Andrew is a PhD student in Sociology and an affiliate of the Office of Population Research. His interests include socioeconomic inequality, biosociology, and health, with particular emphasis on contextual effects, psychosocial wellbeing, and early life course determinants of risk and resilience. He earned bachelors degrees in sociology and biology from the University of Washington, where he conducted research on neighborhood effects and parental incarceration.
Janet Xu is a PhD student in the department of Sociology affiliated with the Office of Population Research. Her interests include social networks, social stratification and inequality, and culture. Her current research uses experimental data to examine how identity and knowledge shape evaluations of racial and ethnic diversity. After graduating from the University of Chicago with with a B.A. in Sociology and Public Policy, Janet worked at the National Opinion Research Center (NORC) as a survey researcher.
His main areas of interest are political sociology, microsociology and social networks. He is particularly interested in state-formation, state capacity, police behavior and violence in Latin America. Before coming to Princeton, Andrés worked as a journalist and editor in Mexico. He holds a Master’s in City Planning (MIT) and a BA in Political Science and International Relations. (CIDE, México City).
Kalyani's research interests lie in cities, climate change, environmental risk, and inequality. Her dissertation project is an ethnographic study based in Mumbai and Miami that examines how vulnerable communities, local governments, and the real estate market make decisions about flooding based on their access to resources and information, their perception of risk, and their ties to place. Kalyani received her undergraduate degree in Sociology from Mount Holyoke College.
Rebecca is interested in health, law, and moral dimensions of public policy, investigated using experiments and administrative data. Current research focuses on how third-party actors shape organizations' rationing of resources--using the case of parents intervening in school districts to secure resources for their child with a disability--and demographic variation in perceptions of consent. At Princeton, she is affiliated with the Joint Degree Program in Social Policy and Office of Population Research.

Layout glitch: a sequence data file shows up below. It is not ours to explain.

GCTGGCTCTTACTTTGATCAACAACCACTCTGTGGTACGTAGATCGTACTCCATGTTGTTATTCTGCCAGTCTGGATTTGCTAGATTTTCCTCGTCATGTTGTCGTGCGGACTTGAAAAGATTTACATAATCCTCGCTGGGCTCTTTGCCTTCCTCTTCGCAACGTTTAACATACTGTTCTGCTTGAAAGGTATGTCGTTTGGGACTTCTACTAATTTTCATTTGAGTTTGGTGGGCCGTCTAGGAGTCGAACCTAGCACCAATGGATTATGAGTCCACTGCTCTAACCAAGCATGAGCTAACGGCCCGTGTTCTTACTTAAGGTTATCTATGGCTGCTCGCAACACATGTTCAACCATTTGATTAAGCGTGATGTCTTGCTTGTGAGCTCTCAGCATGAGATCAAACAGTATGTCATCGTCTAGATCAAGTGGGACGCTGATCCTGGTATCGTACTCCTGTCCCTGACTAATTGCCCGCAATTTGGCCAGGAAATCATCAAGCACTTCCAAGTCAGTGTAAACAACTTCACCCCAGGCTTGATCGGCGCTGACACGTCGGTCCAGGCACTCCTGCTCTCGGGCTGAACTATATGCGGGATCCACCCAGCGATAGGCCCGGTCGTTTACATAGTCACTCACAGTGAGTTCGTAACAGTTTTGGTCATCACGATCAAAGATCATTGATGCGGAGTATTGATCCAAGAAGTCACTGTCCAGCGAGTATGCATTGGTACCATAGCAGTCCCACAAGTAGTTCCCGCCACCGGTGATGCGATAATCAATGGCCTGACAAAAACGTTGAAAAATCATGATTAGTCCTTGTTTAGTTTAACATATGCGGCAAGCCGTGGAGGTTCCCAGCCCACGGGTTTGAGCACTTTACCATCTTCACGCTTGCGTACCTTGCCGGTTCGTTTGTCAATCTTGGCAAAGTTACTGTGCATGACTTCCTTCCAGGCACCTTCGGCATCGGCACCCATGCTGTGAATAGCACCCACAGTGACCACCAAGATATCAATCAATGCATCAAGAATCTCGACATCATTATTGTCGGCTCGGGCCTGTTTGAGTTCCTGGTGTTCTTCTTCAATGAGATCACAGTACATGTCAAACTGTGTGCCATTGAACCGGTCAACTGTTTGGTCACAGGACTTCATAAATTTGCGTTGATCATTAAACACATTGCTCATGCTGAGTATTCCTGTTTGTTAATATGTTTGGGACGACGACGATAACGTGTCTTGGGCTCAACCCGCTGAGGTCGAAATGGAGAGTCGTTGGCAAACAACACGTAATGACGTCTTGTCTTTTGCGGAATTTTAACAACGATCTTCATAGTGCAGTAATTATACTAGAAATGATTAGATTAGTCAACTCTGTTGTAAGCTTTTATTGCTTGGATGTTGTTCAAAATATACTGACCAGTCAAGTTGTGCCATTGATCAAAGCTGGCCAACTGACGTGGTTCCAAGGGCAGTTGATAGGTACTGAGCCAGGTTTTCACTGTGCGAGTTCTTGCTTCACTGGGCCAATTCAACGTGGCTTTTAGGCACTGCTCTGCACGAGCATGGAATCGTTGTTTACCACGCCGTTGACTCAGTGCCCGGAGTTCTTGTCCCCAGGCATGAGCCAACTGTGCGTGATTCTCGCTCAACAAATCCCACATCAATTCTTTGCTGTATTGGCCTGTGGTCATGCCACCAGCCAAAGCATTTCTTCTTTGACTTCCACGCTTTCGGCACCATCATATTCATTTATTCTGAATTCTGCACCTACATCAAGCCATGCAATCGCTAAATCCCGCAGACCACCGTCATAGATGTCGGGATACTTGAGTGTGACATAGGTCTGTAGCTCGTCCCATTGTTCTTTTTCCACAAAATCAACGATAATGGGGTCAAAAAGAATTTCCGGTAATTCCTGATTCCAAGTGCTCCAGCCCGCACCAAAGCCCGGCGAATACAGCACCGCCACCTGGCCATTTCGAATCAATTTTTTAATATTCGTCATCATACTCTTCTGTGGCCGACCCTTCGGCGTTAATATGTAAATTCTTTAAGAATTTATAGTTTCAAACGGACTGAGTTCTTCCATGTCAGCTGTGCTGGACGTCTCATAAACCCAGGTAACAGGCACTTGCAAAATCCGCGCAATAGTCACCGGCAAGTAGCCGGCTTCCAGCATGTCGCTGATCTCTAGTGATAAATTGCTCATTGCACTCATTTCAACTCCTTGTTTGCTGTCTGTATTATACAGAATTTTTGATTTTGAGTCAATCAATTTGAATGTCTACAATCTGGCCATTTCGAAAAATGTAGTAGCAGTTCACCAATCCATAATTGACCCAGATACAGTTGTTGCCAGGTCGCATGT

Daniela is in the joint degree program in Sociology and Social Policy, with a concentration in demography. She is interested in family demography, gender inequality, education, and quantitative methods. Her current projects examine how specific social policies affect household and gender dynamics, the implications of educational expansion for marriage markets, and the application of regularization methods for selecting log-linear models.
Gavin G. Cook is a PhD student in the Department of Sociology affiliated with the Office of Population Research and the Paul and Marcia Wythes Center on Contemporary China. His research interests include biosociology, text analysis, cultural sociology with an emphasis on discipline and organization, and the Pacific Rim with an emphasis on contemporary China. Gavin graduated from Princeton University in 2015 with a BA in East Asian Studies.
Jessamin Birdsall in the joint degree program in Sociology in Social Policy. After receiving her B.A. in Sociology from Harvard (2010), Jessamin spent several years working in the international development sector, based in Delhi and in London. Her current research focuses on religious pluralism, identity formation, and political mobilization in the United States and United Kingdom.
Martin’s research examines commercial law in a comparative context. His dissertation focuses on the role of lawyers in the development of commercial law in the British Caribbean post-colonies of Barbados, Jamaica and Trinidad and Tobago. Immediately prior to his doctoral studies, Martin served as a consultant to the World Bank; he also practiced law for over seven years, as an Assistant County Attorney (in-house counsel) for Miami-Dade County and an Associate at Bingham McCutchen LLP. Upon graduating from law school, he served as a Law Clerk to United States District Court Judge Marcia G.
Megan is a Ph.D. candidate in Sociology and Social Policy. Her broad research interests include policing, neighborhood inequality, race, and social control. Her current project uses mixed methods to examine the impacts of low-level interactions between police officers and civilians. At Princeton, Megan is affiliated with the African American Studies Department and Prison Teaching Initiative. She earned her BA in Sociology at the University of California, Berkeley and worked at the Institute for Policy Studies and Mathematica Policy Research before coming to Princeton.